The Monster of Concrete

Trip Start Dec 26, 2010
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Trip End Feb 03, 2011


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Flag of Lao Peoples Dem Rep  ,
Friday, January 7, 2011

Started the morning, scouting the city centre for a bank willing to cash my traveller's cheque. Western Union and Laos Development bank branches now refused to transact due to my missing signature on my passport (although the branch in Phonsavan gave me that transaction). Finally found BCEL bank after returning back to where I started, that not only put through my cheque but with only US$1 commission. Siam Bank wanted US$5 per cheque which made me walked the extra distance, determined to not get ripped off.
 
Settled for a chicken congee breakfast near BCEL bank and was not at all surprised at how close it tasted like the chinese version. First stop was to Talat Sao local market, with ample photographic opportunities of traditional medicines to wet market butcher stalls. Working my way up north, I arrived at Patouxay or the Victory Monument which is one hell of structure. Patouxay, the centrepiece of Vientiane - also an iconic landmark to Laos. For 3000 kip, you can venture up to the rooftop for sweeping views to all of Vientiane. On Patouxay grounds, you can rest and relax admiring - to quote the communists "The Monster of Concrete", it being built by the french colonists.
 
Trekking up a further 6 km north, I arrived at That Luang in sweat. With the ridiculous vast parking space, you get the hint that this is no ordinary temple. The main attraction of That Luang is the magnificent stupa said to be buried a breastbone of Buddha himself. Now headed south, there was no respite from the scorching sun but I finally made it to Sisaket Temple, supposedly Vientiane's oldest temple. It contains over 300 buddha images, most hailing from the 14th century Vientiane. Wat Prad keo, the ancient looking temple across from Sisaket Temple was an absolute eye feast - a looming almost towering timber structure supported by colonades with intricate cravings. It once housed the famous Emerald Buddha statue (now in Bangkok) before it was looted. The premise now just contains historical artefacts and buddhist relics. The architecture of Wat Prad Keo left quite a deep impression in me - a somewhat sinister one.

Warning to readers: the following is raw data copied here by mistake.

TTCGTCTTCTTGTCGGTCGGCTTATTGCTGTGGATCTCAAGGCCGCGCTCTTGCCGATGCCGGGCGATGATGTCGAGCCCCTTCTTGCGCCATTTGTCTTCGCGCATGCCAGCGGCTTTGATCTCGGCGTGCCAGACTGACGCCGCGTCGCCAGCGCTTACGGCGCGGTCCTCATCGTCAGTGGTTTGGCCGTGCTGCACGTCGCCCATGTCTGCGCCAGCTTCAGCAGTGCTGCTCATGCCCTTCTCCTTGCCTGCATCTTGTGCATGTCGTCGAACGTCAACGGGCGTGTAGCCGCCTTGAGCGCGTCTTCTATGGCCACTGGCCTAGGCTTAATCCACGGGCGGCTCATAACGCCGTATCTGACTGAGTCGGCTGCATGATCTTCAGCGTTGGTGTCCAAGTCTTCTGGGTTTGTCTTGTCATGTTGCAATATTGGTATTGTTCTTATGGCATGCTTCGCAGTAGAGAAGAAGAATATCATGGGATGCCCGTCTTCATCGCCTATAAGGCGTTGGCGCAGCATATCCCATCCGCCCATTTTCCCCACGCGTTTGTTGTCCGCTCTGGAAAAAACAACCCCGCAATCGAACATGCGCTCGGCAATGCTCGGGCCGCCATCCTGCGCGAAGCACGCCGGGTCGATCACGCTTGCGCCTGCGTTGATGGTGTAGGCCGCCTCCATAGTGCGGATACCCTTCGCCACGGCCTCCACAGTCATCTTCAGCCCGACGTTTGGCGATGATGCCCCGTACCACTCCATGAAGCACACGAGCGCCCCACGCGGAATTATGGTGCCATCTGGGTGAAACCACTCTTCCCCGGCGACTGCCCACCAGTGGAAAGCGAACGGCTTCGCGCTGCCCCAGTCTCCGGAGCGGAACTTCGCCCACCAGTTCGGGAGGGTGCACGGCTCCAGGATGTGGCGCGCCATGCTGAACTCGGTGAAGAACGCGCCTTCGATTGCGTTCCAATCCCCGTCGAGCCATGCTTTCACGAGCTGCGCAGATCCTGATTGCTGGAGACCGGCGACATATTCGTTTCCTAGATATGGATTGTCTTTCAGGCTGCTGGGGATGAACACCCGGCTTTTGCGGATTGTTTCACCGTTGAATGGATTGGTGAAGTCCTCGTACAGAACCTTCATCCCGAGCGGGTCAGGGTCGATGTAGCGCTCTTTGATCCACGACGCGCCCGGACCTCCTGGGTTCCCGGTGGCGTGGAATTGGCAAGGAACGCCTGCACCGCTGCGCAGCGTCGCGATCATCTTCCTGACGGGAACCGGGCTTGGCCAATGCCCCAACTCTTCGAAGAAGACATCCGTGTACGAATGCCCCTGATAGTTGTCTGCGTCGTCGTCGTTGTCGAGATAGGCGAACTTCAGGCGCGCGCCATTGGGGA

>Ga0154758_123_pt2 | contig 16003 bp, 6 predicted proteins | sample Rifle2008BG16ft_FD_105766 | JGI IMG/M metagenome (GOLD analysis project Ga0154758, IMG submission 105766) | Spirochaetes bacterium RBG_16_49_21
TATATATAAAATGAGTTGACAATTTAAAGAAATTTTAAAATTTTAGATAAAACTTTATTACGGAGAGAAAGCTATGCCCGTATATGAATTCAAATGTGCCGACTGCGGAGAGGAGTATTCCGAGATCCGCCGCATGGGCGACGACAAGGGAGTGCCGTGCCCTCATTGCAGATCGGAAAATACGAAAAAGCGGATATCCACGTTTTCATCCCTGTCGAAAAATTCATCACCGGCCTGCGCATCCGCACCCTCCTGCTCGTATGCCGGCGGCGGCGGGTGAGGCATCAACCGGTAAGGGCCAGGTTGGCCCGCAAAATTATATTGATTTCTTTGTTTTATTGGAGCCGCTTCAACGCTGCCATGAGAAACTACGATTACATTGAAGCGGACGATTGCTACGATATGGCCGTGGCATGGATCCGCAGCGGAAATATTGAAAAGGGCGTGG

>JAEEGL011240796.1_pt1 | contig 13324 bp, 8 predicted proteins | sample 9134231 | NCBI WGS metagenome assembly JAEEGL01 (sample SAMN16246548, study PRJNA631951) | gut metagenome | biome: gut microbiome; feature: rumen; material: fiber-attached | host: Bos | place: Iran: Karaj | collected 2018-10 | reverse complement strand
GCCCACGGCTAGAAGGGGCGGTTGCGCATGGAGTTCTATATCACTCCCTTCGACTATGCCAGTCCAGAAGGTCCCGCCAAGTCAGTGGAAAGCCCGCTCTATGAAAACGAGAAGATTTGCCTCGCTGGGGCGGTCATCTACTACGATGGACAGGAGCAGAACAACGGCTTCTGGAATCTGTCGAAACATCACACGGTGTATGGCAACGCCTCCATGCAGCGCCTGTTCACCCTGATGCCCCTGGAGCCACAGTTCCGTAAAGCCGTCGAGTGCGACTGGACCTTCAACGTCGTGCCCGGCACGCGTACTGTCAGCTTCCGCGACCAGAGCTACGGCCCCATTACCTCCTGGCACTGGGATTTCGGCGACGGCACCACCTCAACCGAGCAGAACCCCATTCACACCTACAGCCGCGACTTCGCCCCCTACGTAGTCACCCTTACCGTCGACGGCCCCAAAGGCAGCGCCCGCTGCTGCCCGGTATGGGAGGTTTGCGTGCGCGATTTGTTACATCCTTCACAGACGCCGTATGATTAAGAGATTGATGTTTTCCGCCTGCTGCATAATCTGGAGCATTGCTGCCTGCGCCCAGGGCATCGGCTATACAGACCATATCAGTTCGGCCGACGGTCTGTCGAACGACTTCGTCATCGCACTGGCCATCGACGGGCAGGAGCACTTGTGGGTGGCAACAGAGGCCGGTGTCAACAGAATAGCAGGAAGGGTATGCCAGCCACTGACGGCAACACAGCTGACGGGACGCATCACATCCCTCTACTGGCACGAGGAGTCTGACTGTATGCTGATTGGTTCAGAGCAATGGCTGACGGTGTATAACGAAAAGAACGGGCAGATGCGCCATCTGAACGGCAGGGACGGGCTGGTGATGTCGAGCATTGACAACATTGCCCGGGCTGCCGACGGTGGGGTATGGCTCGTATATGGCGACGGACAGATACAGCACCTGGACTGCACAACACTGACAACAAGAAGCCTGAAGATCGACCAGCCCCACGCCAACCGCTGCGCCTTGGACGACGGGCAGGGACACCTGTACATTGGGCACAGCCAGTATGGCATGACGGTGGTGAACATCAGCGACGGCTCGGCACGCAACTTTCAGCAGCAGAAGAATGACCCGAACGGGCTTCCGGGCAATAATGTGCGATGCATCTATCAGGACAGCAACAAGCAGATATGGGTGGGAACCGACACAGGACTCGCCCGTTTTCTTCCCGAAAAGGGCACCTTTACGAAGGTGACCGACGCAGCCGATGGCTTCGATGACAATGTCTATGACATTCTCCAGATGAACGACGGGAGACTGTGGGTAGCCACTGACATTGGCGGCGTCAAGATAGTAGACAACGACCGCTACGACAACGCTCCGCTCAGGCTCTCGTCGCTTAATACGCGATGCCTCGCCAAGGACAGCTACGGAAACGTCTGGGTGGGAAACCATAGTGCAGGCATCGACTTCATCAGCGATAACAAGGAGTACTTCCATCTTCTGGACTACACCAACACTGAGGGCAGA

By 3pm I had completed my to-do list in Vientiane and bought my 7pm overnight bus ticket to Savannakhet. It was a long afternoon at the internet cafe and early dinner at the chinese cafe before the lorry pickup took us (a french couple, a german vietnamese girl and an elderly caucasian grandfather with his Laotian teenage granddaughter - no..really, she was his squeeze. You will tend to see this alot in this part of the world) to the southern bus terminal. The rest of the group were heading to Pakse. The bus fare to Savannakhet costed me just as much to get to Pakse which is twice the distance. This unfair pricing has deterred many from stopping at Savan which I think is a shame. The VIP buses were definitely much more comfortable as it got further southern Laos. My spacious seat can recline and I had got a blanket!
 
After a few nods, I saw Savannakhet at 5am. Temperature was low but not chilly fortunately. Slept on the bench at the terminal until the day broke at 630am with a lone tuktuk driver looking for business.
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